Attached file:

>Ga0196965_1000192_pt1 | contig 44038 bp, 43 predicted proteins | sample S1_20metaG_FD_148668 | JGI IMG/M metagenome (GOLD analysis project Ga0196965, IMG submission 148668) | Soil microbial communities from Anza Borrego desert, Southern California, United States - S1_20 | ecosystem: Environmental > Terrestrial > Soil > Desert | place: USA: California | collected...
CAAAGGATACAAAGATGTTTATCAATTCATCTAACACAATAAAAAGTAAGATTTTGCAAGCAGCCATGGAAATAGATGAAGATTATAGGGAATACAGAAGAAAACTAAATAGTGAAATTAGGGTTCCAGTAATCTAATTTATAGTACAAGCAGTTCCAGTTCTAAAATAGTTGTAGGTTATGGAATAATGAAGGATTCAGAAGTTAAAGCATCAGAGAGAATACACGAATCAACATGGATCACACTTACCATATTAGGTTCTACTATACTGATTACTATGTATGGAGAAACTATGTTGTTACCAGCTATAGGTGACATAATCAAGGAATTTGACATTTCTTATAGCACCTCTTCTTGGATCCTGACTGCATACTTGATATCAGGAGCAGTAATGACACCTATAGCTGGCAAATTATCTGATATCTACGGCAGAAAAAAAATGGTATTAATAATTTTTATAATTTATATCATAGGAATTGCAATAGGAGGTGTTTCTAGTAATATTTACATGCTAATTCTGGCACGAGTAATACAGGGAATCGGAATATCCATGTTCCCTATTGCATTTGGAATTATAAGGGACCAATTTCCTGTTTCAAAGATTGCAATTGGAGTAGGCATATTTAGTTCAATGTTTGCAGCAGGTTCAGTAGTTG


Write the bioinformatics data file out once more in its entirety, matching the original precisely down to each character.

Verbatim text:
>Ga0196965_1000192_pt1 | contig 44038 bp, 43 predicted proteins | sample S1_20metaG_FD_148668 | JGI IMG/M metagenome (GOLD analysis project Ga0196965, IMG submission 148668) | Soil microbial communities from Anza Borrego desert, Southern California, United States - S1_20 | ecosystem: Environmental > Terrestrial > Soil > Desert | place: USA: California | collected...
CAAAGGATACAAAGATGTTTATCAATTCATCTAACACAATAAAAAGTAAGATTTTGCAAGCAGCCATGGAAATAGATGAAGATTATAGGGAATACAGAAGAAAACTAAATAGTGAAATTAGGGTTCCAGTAATCTAATTTATAGTACAAGCAGTTCCAGTTCTAAAATAGTTGTAGGTTATGGAATAATGAAGGATTCAGAAGTTAAAGCATCAGAGAGAATACACGAATCAACATGGATCACACTTACCATATTAGGTTCTACTATACTGATTACTATGTATGGAGAAACTATGTTGTTACCAGCTATAGGTGACATAATCAAGGAATTTGACATTTCTTATAGCACCTCTTCTTGGATCCTGACTGCATACTTGATATCAGGAGCAGTAATGACACCTATAGCTGGCAAATTATCTGATATCTACGGCAGAAAAAAAATGGTATTAATAATTTTTATAATTTATATCATAGGAATTGCAATAGGAGGTGTTTCTAGTAATATTTACATGCTAATTCTGGCACGAGTAATACAGGGAATCGGAATATCCATGTTCCCTATTGCATTTGGAATTATAAGGGACCAATTTCCTGTTTCAAAGATTGCAATTGGAGTAGGCATATTTAGTTCAATGTTTGCAGCAGGTTCAGTAGTTG